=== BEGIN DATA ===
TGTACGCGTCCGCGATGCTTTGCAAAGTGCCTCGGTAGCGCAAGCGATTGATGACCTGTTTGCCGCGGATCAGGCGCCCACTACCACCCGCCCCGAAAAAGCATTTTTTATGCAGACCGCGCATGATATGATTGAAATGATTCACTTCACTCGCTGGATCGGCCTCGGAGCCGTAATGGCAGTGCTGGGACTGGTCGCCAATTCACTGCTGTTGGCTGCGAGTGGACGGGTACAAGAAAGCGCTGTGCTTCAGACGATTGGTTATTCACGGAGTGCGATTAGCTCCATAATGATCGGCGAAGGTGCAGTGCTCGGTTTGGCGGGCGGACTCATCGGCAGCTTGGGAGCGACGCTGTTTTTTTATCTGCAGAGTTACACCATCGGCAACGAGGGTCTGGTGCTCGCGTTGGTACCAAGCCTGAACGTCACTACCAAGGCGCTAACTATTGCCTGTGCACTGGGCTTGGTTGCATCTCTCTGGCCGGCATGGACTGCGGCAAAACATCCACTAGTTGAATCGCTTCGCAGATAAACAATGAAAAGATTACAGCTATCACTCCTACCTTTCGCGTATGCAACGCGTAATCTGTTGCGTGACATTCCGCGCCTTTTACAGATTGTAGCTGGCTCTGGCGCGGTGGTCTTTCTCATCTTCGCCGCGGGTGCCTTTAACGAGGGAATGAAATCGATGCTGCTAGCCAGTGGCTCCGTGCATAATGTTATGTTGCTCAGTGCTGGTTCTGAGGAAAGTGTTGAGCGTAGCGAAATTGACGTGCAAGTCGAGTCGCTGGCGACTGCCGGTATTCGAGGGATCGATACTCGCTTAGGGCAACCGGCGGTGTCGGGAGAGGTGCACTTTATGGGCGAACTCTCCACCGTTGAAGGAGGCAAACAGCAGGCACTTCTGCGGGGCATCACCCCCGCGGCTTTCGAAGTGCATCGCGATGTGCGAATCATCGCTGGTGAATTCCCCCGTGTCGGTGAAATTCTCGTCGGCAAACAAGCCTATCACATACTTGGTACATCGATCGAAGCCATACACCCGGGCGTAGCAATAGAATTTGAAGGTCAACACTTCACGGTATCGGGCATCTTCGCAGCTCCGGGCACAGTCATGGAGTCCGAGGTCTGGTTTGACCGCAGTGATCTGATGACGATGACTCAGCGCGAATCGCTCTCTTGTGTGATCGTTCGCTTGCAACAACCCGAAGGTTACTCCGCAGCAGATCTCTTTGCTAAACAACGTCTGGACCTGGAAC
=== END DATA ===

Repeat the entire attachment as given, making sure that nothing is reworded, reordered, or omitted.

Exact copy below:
TGTACGCGTCCGCGATGCTTTGCAAAGTGCCTCGGTAGCGCAAGCGATTGATGACCTGTTTGCCGCGGATCAGGCGCCCACTACCACCCGCCCCGAAAAAGCATTTTTTATGCAGACCGCGCATGATATGATTGAAATGATTCACTTCACTCGCTGGATCGGCCTCGGAGCCGTAATGGCAGTGCTGGGACTGGTCGCCAATTCACTGCTGTTGGCTGCGAGTGGACGGGTACAAGAAAGCGCTGTGCTTCAGACGATTGGTTATTCACGGAGTGCGATTAGCTCCATAATGATCGGCGAAGGTGCAGTGCTCGGTTTGGCGGGCGGACTCATCGGCAGCTTGGGAGCGACGCTGTTTTTTTATCTGCAGAGTTACACCATCGGCAACGAGGGTCTGGTGCTCGCGTTGGTACCAAGCCTGAACGTCACTACCAAGGCGCTAACTATTGCCTGTGCACTGGGCTTGGTTGCATCTCTCTGGCCGGCATGGACTGCGGCAAAACATCCACTAGTTGAATCGCTTCGCAGATAAACAATGAAAAGATTACAGCTATCACTCCTACCTTTCGCGTATGCAACGCGTAATCTGTTGCGTGACATTCCGCGCCTTTTACAGATTGTAGCTGGCTCTGGCGCGGTGGTCTTTCTCATCTTCGCCGCGGGTGCCTTTAACGAGGGAATGAAATCGATGCTGCTAGCCAGTGGCTCCGTGCATAATGTTATGTTGCTCAGTGCTGGTTCTGAGGAAAGTGTTGAGCGTAGCGAAATTGACGTGCAAGTCGAGTCGCTGGCGACTGCCGGTATTCGAGGGATCGATACTCGCTTAGGGCAACCGGCGGTGTCGGGAGAGGTGCACTTTATGGGCGAACTCTCCACCGTTGAAGGAGGCAAACAGCAGGCACTTCTGCGGGGCATCACCCCCGCGGCTTTCGAAGTGCATCGCGATGTGCGAATCATCGCTGGTGAATTCCCCCGTGTCGGTGAAATTCTCGTCGGCAAACAAGCCTATCACATACTTGGTACATCGATCGAAGCCATACACCCGGGCGTAGCAATAGAATTTGAAGGTCAACACTTCACGGTATCGGGCATCTTCGCAGCTCCGGGCACAGTCATGGAGTCCGAGGTCTGGTTTGACCGCAGTGATCTGATGACGATGACTCAGCGCGAATCGCTCTCTTGTGTGATCGTTCGCTTGCAACAACCCGAAGGTTACTCCGCAGCAGATCTCTTTGCTAAACAACGTCTGGACCTGGAAC